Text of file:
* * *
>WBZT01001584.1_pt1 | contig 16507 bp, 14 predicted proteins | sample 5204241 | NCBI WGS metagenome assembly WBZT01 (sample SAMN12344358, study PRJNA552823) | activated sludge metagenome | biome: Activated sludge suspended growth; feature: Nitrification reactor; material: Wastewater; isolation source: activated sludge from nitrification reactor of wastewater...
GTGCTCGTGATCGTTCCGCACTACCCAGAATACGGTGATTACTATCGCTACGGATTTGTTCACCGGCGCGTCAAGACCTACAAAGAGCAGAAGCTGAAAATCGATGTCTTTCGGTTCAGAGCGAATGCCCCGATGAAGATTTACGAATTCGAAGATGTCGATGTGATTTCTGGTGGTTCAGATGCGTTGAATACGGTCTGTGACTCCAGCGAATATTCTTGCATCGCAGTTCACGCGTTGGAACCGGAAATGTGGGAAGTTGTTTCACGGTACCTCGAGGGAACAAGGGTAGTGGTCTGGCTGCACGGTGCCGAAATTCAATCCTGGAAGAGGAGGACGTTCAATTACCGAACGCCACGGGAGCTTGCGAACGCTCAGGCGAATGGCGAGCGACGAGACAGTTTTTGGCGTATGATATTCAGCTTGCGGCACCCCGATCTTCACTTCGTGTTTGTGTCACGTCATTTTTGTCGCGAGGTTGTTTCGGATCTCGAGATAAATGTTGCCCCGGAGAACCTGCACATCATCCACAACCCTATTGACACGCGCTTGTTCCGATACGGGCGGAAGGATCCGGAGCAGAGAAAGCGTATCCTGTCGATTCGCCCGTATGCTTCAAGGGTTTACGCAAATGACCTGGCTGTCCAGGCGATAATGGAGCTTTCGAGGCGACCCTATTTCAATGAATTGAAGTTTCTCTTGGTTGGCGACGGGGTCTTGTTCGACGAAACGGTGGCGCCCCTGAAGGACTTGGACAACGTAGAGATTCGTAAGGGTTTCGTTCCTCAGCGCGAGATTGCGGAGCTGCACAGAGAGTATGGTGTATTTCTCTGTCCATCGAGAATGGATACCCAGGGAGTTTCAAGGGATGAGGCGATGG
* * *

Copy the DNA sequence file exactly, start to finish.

>WBZT01001584.1_pt1 | contig 16507 bp, 14 predicted proteins | sample 5204241 | NCBI WGS metagenome assembly WBZT01 (sample SAMN12344358, study PRJNA552823) | activated sludge metagenome | biome: Activated sludge suspended growth; feature: Nitrification reactor; material: Wastewater; isolation source: activated sludge from nitrification reactor of wastewater...
GTGCTCGTGATCGTTCCGCACTACCCAGAATACGGTGATTACTATCGCTACGGATTTGTTCACCGGCGCGTCAAGACCTACAAAGAGCAGAAGCTGAAAATCGATGTCTTTCGGTTCAGAGCGAATGCCCCGATGAAGATTTACGAATTCGAAGATGTCGATGTGATTTCTGGTGGTTCAGATGCGTTGAATACGGTCTGTGACTCCAGCGAATATTCTTGCATCGCAGTTCACGCGTTGGAACCGGAAATGTGGGAAGTTGTTTCACGGTACCTCGAGGGAACAAGGGTAGTGGTCTGGCTGCACGGTGCCGAAATTCAATCCTGGAAGAGGAGGACGTTCAATTACCGAACGCCACGGGAGCTTGCGAACGCTCAGGCGAATGGCGAGCGACGAGACAGTTTTTGGCGTATGATATTCAGCTTGCGGCACCCCGATCTTCACTTCGTGTTTGTGTCACGTCATTTTTGTCGCGAGGTTGTTTCGGATCTCGAGATAAATGTTGCCCCGGAGAACCTGCACATCATCCACAACCCTATTGACACGCGCTTGTTCCGATACGGGCGGAAGGATCCGGAGCAGAGAAAGCGTATCCTGTCGATTCGCCCGTATGCTTCAAGGGTTTACGCAAATGACCTGGCTGTCCAGGCGATAATGGAGCTTTCGAGGCGACCCTATTTCAATGAATTGAAGTTTCTCTTGGTTGGCGACGGGGTCTTGTTCGACGAAACGGTGGCGCCCCTGAAGGACTTGGACAACGTAGAGATTCGTAAGGGTTTCGTTCCTCAGCGCGAGATTGCGGAGCTGCACAGAGAGTATGGTGTATTTCTCTGTCCATCGAGAATGGATACCCAGGGAGTTTCAAGGGATGAGGCGATGG